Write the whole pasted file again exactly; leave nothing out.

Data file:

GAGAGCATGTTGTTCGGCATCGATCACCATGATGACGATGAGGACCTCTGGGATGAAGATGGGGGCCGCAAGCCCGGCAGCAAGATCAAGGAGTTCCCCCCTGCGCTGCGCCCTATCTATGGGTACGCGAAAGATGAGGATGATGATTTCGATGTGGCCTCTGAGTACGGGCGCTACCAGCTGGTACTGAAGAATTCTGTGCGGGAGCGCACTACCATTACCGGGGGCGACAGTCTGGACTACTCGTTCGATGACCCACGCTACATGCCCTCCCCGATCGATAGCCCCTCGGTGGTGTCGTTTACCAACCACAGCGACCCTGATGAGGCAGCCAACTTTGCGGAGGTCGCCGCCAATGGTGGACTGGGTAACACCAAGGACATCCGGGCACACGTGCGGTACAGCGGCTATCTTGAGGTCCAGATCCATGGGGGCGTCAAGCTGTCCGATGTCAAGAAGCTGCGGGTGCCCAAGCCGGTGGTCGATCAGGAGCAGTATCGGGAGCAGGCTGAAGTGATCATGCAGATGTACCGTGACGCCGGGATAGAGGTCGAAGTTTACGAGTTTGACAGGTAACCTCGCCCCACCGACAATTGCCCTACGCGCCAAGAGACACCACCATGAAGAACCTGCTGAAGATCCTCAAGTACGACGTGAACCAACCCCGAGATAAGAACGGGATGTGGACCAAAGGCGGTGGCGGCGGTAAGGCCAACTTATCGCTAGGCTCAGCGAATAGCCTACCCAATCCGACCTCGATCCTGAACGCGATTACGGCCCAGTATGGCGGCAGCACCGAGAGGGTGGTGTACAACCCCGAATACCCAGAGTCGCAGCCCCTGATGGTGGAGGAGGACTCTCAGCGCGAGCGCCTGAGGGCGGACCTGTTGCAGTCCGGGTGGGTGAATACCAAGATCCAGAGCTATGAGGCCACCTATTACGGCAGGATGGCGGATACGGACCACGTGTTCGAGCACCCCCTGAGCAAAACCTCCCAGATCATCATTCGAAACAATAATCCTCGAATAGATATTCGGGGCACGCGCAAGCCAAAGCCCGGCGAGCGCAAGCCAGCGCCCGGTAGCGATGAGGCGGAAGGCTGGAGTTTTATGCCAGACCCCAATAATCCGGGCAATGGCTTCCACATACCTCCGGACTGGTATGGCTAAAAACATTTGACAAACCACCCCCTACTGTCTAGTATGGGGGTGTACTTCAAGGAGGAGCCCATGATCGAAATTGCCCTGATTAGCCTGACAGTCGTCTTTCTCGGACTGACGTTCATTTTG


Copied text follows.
GAGAGCATGTTGTTCGGCATCGATCACCATGATGACGATGAGGACCTCTGGGATGAAGATGGGGGCCGCAAGCCCGGCAGCAAGATCAAGGAGTTCCCCCCTGCGCTGCGCCCTATCTATGGGTACGCGAAAGATGAGGATGATGATTTCGATGTGGCCTCTGAGTACGGGCGCTACCAGCTGGTACTGAAGAATTCTGTGCGGGAGCGCACTACCATTACCGGGGGCGACAGTCTGGACTACTCGTTCGATGACCCACGCTACATGCCCTCCCCGATCGATAGCCCCTCGGTGGTGTCGTTTACCAACCACAGCGACCCTGATGAGGCAGCCAACTTTGCGGAGGTCGCCGCCAATGGTGGACTGGGTAACACCAAGGACATCCGGGCACACGTGCGGTACAGCGGCTATCTTGAGGTCCAGATCCATGGGGGCGTCAAGCTGTCCGATGTCAAGAAGCTGCGGGTGCCCAAGCCGGTGGTCGATCAGGAGCAGTATCGGGAGCAGGCTGAAGTGATCATGCAGATGTACCGTGACGCCGGGATAGAGGTCGAAGTTTACGAGTTTGACAGGTAACCTCGCCCCACCGACAATTGCCCTACGCGCCAAGAGACACCACCATGAAGAACCTGCTGAAGATCCTCAAGTACGACGTGAACCAACCCCGAGATAAGAACGGGATGTGGACCAAAGGCGGTGGCGGCGGTAAGGCCAACTTATCGCTAGGCTCAGCGAATAGCCTACCCAATCCGACCTCGATCCTGAACGCGATTACGGCCCAGTATGGCGGCAGCACCGAGAGGGTGGTGTACAACCCCGAATACCCAGAGTCGCAGCCCCTGATGGTGGAGGAGGACTCTCAGCGCGAGCGCCTGAGGGCGGACCTGTTGCAGTCCGGGTGGGTGAATACCAAGATCCAGAGCTATGAGGCCACCTATTACGGCAGGATGGCGGATACGGACCACGTGTTCGAGCACCCCCTGAGCAAAACCTCCCAGATCATCATTCGAAACAATAATCCTCGAATAGATATTCGGGGCACGCGCAAGCCAAAGCCCGGCGAGCGCAAGCCAGCGCCCGGTAGCGATGAGGCGGAAGGCTGGAGTTTTATGCCAGACCCCAATAATCCGGGCAATGGCTTCCACATACCTCCGGACTGGTATGGCTAAAAACATTTGACAAACCACCCCCTACTGTCTAGTATGGGGGTGTACTTCAAGGAGGAGCCCATGATCGAAATTGCCCTGATTAGCCTGACAGTCGTCTTTCTCGGACTGACGTTCATTTTG